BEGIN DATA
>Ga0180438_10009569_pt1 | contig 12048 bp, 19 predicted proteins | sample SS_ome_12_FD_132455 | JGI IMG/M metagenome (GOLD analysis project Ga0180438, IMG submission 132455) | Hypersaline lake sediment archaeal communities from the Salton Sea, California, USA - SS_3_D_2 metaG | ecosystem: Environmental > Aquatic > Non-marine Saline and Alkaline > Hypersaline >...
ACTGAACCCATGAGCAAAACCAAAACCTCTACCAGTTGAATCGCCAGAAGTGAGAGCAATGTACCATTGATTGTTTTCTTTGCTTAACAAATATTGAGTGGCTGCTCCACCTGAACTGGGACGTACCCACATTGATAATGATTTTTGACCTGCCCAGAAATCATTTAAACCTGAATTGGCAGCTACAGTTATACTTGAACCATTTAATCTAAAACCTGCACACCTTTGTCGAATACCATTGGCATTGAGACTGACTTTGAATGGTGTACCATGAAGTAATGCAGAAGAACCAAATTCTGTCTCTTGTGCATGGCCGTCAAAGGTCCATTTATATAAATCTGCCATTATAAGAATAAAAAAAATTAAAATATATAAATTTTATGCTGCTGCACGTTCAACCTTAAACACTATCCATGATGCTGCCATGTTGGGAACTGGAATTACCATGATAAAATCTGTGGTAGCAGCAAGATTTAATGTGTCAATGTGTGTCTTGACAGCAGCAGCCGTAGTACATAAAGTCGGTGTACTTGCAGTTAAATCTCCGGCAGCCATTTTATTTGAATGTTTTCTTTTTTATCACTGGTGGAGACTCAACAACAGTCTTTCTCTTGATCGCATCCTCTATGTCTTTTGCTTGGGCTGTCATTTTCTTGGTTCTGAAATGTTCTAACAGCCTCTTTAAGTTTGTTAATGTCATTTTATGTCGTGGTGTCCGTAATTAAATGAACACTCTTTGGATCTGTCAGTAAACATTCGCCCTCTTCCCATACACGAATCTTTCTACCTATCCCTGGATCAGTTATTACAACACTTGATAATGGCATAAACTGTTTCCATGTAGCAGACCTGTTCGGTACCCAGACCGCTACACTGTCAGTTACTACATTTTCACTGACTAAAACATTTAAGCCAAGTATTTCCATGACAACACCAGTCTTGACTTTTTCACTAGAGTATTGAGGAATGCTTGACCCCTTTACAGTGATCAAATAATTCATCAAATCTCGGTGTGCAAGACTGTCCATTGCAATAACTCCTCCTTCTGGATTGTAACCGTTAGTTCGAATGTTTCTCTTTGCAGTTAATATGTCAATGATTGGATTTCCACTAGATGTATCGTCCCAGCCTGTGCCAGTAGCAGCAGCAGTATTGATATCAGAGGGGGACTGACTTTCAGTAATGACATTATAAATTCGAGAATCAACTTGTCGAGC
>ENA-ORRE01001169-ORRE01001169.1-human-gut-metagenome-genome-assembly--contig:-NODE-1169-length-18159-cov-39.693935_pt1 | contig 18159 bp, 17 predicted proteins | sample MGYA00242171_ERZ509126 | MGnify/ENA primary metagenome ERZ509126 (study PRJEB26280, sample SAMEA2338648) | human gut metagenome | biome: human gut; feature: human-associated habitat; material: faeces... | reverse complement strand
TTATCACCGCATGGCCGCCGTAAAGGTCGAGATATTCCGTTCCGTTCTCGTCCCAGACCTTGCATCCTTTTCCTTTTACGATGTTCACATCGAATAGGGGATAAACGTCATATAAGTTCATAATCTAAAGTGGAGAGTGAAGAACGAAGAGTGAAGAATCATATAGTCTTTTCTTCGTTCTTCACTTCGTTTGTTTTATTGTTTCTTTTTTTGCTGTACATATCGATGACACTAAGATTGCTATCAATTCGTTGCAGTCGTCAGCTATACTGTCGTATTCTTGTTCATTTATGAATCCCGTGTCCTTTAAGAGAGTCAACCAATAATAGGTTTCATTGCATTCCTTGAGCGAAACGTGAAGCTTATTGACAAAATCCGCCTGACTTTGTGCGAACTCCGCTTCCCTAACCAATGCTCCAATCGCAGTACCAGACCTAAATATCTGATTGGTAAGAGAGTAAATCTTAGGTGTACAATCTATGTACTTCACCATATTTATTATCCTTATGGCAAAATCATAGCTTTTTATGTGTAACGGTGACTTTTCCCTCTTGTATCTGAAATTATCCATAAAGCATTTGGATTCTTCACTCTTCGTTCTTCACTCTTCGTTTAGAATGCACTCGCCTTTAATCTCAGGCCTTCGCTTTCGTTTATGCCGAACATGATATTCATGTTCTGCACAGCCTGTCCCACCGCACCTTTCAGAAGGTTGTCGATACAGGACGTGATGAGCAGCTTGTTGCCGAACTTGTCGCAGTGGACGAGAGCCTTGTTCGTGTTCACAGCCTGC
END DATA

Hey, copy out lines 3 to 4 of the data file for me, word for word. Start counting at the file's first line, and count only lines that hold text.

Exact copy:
>ENA-ORRE01001169-ORRE01001169.1-human-gut-metagenome-genome-assembly--contig:-NODE-1169-length-18159-cov-39.693935_pt1 | contig 18159 bp, 17 predicted proteins | sample MGYA00242171_ERZ509126 | MGnify/ENA primary metagenome ERZ509126 (study PRJEB26280, sample SAMEA2338648) | human gut metagenome | biome: human gut; feature: human-associated habitat; material: faeces... | reverse complement strand
TTATCACCGCATGGCCGCCGTAAAGGTCGAGATATTCCGTTCCGTTCTCGTCCCAGACCTTGCATCCTTTTCCTTTTACGATGTTCACATCGAATAGGGGATAAACGTCATATAAGTTCATAATCTAAAGTGGAGAGTGAAGAACGAAGAGTGAAGAATCATATAGTCTTTTCTTCGTTCTTCACTTCGTTTGTTTTATTGTTTCTTTTTTTGCTGTACATATCGATGACACTAAGATTGCTATCAATTCGTTGCAGTCGTCAGCTATACTGTCGTATTCTTGTTCATTTATGAATCCCGTGTCCTTTAAGAGAGTCAACCAATAATAGGTTTCATTGCATTCCTTGAGCGAAACGTGAAGCTTATTGACAAAATCCGCCTGACTTTGTGCGAACTCCGCTTCCCTAACCAATGCTCCAATCGCAGTACCAGACCTAAATATCTGATTGGTAAGAGAGTAAATCTTAGGTGTACAATCTATGTACTTCACCATATTTATTATCCTTATGGCAAAATCATAGCTTTTTATGTGTAACGGTGACTTTTCCCTCTTGTATCTGAAATTATCCATAAAGCATTTGGATTCTTCACTCTTCGTTCTTCACTCTTCGTTTAGAATGCACTCGCCTTTAATCTCAGGCCTTCGCTTTCGTTTATGCCGAACATGATATTCATGTTCTGCACAGCCTGTCCCACCGCACCTTTCAGAAGGTTGTCGATACAGGACGTGATGAGCAGCTTGTTGCCGAACTTGTCGCAGTGGACGAGAGCCTTGTTCGTGTTCACAGCCTGC